Historically, a private company in need of capital would typically borrow it from a mainstream bank. After the Global Financial Crisis (GFC) of 2008, U.S. regulators – seeking to avoid what led to the GFC in the first place – restricted how much money mainstream banks could lend to companies. Private Credit funds, particularly those that specialize in direct lending, helped fill that void. Small and medium enterprises now go directly to middle-market lenders because they get turned away from banks.
In return, private credit lenders can demand favorable terms to offset the loan risk and provide a higher-yielding investment opportunity to the end investor than what they would be able to find in the public debt markets.
The other sizeable private credit sub-asset class is distressed debt investing. In this instance, the fund purchases cheap debt of a company in need of restructuring and looks to work with a private equity firm (or do it on their own) to improve the company's standing and thus the value of the debt they own. The long-term investment thesis helps investors, as these types of deals require time to be worked through. Because of that, investors receive extra compensation, both in yield and the price appreciation of the underlying.
Private Real Estate
Private Real Estate is a popular investment for investors seeking access to alternative sources of income and growth and to an asset class that's less correlated to equities and bonds. Like Private Equity & Private Credit, Private real estate has multiple sub-areas within it: multi-family housing, industrial, office, hotel, and retail.
Real Estate Investors can profit from multiple sources of return –
- Property value can increase, which is captured on the sale of the property (profit income)
- Property owners can collect payment from tenants (earned income)
Increased rent (which increases income) may help private real estate owners keep pace with rising inflation, which helps preserve the purchasing power of those dollars in real terms. Additionally, higher inflation typically occurs during times of economic growth, in which property owners can generally find tenants more quickly, which also helps drive property values higher.
Because private real estate assets are valued infrequently, volatility remains low and helps provide portfolios with improved risk-adjusted returns. Real estate investments have also performed well during periods of the highest inflation in the U.S, making this asset class even more attractive in the current economic environment.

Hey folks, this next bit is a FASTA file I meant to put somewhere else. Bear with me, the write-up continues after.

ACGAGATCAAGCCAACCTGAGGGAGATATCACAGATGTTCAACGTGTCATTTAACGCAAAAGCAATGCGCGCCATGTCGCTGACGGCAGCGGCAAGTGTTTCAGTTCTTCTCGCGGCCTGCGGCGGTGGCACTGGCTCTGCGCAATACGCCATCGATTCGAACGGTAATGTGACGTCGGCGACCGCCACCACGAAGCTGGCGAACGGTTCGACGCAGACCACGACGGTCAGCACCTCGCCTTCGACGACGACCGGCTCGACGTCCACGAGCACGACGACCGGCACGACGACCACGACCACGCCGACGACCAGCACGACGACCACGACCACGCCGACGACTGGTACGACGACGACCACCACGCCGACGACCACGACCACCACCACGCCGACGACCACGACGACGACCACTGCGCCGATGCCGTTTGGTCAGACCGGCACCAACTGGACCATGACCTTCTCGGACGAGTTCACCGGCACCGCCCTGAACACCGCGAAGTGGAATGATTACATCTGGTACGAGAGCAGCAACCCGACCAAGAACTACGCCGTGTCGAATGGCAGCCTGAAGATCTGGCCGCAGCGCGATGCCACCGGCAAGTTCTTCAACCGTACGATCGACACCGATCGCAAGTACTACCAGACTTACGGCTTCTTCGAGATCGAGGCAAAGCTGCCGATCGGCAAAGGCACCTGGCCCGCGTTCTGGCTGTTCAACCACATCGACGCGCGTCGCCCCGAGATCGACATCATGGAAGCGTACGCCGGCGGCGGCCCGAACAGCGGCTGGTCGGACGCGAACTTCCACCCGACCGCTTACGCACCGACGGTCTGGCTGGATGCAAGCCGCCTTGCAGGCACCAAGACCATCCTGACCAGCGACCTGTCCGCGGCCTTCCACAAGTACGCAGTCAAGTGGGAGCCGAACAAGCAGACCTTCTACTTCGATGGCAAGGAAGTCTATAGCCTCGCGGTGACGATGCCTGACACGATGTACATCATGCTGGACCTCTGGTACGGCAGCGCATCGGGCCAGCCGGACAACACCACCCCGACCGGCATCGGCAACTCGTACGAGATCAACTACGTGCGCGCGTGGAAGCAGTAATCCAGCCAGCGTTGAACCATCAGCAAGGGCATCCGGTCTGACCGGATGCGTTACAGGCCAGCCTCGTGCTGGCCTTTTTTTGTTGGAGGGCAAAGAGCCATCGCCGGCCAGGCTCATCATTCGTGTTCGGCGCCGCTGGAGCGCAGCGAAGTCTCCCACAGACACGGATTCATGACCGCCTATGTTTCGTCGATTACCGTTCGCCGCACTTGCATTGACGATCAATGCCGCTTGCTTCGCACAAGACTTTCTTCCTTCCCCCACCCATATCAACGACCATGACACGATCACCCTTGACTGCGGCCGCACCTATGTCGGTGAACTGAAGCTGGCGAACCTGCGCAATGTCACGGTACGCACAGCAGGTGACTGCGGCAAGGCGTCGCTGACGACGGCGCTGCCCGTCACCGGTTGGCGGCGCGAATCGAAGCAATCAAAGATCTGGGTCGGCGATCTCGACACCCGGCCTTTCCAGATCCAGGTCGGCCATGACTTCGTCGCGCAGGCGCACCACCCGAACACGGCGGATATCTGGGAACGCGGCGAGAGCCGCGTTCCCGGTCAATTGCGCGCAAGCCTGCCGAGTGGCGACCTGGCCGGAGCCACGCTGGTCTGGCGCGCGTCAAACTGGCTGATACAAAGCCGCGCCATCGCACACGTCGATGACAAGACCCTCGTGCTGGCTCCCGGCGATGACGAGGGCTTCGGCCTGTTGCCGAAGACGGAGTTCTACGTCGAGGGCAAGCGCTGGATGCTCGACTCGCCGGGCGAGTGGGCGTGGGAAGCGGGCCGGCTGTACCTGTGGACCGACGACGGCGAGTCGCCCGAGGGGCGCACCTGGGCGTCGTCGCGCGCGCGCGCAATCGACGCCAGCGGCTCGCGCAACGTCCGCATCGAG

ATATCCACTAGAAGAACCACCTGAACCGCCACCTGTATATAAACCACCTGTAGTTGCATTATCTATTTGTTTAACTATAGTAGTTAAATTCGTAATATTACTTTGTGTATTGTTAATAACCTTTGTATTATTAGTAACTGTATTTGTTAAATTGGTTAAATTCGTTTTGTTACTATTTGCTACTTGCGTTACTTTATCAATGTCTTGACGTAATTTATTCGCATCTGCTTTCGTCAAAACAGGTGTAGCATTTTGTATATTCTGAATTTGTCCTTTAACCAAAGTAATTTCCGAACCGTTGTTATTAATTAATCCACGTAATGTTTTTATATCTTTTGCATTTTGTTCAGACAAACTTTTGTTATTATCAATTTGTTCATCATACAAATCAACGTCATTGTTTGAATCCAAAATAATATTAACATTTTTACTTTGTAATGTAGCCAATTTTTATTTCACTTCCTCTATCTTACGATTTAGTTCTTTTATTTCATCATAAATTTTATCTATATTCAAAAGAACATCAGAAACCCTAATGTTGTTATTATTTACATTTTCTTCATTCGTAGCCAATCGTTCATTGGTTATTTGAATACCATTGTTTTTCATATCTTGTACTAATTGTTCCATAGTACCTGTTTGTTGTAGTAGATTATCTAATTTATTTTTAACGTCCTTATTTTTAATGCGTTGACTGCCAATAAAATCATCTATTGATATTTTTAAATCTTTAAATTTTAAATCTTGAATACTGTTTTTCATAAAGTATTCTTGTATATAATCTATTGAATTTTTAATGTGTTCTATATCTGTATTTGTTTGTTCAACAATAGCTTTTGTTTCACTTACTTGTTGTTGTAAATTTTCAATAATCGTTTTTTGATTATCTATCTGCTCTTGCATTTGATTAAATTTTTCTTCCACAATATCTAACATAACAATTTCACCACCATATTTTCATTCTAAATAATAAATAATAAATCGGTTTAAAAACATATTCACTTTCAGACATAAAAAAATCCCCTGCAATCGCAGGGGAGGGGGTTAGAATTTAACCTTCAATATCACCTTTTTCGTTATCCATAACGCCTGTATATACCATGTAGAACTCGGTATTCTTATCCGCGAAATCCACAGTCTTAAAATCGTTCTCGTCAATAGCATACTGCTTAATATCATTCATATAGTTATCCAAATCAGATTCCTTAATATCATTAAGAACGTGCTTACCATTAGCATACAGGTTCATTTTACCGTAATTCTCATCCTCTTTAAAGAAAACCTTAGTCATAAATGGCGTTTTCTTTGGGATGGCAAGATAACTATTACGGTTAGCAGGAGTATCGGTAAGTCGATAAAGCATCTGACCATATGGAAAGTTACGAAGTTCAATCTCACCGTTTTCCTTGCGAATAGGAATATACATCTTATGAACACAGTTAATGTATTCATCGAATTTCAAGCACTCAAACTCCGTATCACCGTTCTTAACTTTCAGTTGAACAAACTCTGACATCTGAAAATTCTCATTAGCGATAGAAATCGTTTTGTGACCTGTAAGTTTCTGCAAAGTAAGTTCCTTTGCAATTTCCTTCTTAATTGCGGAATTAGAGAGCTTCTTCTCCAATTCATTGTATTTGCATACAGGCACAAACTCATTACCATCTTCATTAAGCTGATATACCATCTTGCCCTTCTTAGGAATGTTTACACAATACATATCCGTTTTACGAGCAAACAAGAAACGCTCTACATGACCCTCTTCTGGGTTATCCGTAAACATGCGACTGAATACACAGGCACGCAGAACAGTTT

Risks & Considerations
The biggest risk, as with any investment, is loss of capital. Aside from that, the other important aspect of private investments to consider is the investment's time horizon and when the investor can expect to get their return of capital. Because of the lock-up period, private funds may not be required to return investors' capital for as long as ten years they provide an "Illiquidity Premium." Investors in private funds are compensated for "locking up" their money by having an extra level of returns.
Because of the capital call nature of private funds, not all committed capital may be called, and there may be infrequent timing of calls. Because of that, investors need to make sure they have committed capital liquid and are ready to be wired out to fulfill the call obligation. Some funds have an option to have the investment life be extended if the fund manager thinks its best, so the target return of capital may be longer than anticipated. Capital will be distributed throughout the investment process - this could be proceeds from a sale of an investment or interest/rent payments (or any other cash flows passed through to the LPs).
With the evolution in tech, companies have now been able to scale their operations and offer lower minimum investment level private investment funds. This development has now opened a new opportunity set for many who haven't been provided this type of investments before. With a lot of tailwinds in the private investment space and many valuation issues in the traditional public domain, private investments merit a lot of consideration for investors who can allocate 10-20% of their liquid portfolio to one comprised of private funds.